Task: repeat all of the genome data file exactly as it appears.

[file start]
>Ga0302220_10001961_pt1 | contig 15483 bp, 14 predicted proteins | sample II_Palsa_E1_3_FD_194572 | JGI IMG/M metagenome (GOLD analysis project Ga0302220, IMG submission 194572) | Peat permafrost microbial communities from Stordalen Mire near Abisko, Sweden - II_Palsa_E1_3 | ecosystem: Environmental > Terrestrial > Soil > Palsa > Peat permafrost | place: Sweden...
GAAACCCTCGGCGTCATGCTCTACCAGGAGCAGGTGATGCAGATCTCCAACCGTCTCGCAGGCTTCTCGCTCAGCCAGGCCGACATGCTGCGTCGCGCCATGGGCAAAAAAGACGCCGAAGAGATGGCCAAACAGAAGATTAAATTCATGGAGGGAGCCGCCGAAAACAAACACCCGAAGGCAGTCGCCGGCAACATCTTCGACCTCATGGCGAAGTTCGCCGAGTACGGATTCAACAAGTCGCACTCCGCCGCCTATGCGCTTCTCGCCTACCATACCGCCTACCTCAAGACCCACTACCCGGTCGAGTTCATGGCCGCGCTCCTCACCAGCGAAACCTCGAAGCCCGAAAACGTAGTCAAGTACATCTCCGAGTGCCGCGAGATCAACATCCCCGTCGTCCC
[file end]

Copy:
>Ga0302220_10001961_pt1 | contig 15483 bp, 14 predicted proteins | sample II_Palsa_E1_3_FD_194572 | JGI IMG/M metagenome (GOLD analysis project Ga0302220, IMG submission 194572) | Peat permafrost microbial communities from Stordalen Mire near Abisko, Sweden - II_Palsa_E1_3 | ecosystem: Environmental > Terrestrial > Soil > Palsa > Peat permafrost | place: Sweden...
GAAACCCTCGGCGTCATGCTCTACCAGGAGCAGGTGATGCAGATCTCCAACCGTCTCGCAGGCTTCTCGCTCAGCCAGGCCGACATGCTGCGTCGCGCCATGGGCAAAAAAGACGCCGAAGAGATGGCCAAACAGAAGATTAAATTCATGGAGGGAGCCGCCGAAAACAAACACCCGAAGGCAGTCGCCGGCAACATCTTCGACCTCATGGCGAAGTTCGCCGAGTACGGATTCAACAAGTCGCACTCCGCCGCCTATGCGCTTCTCGCCTACCATACCGCCTACCTCAAGACCCACTACCCGGTCGAGTTCATGGCCGCGCTCCTCACCAGCGAAACCTCGAAGCCCGAAAACGTAGTCAAGTACATCTCCGAGTGCCGCGAGATCAACATCCCCGTCGTCCC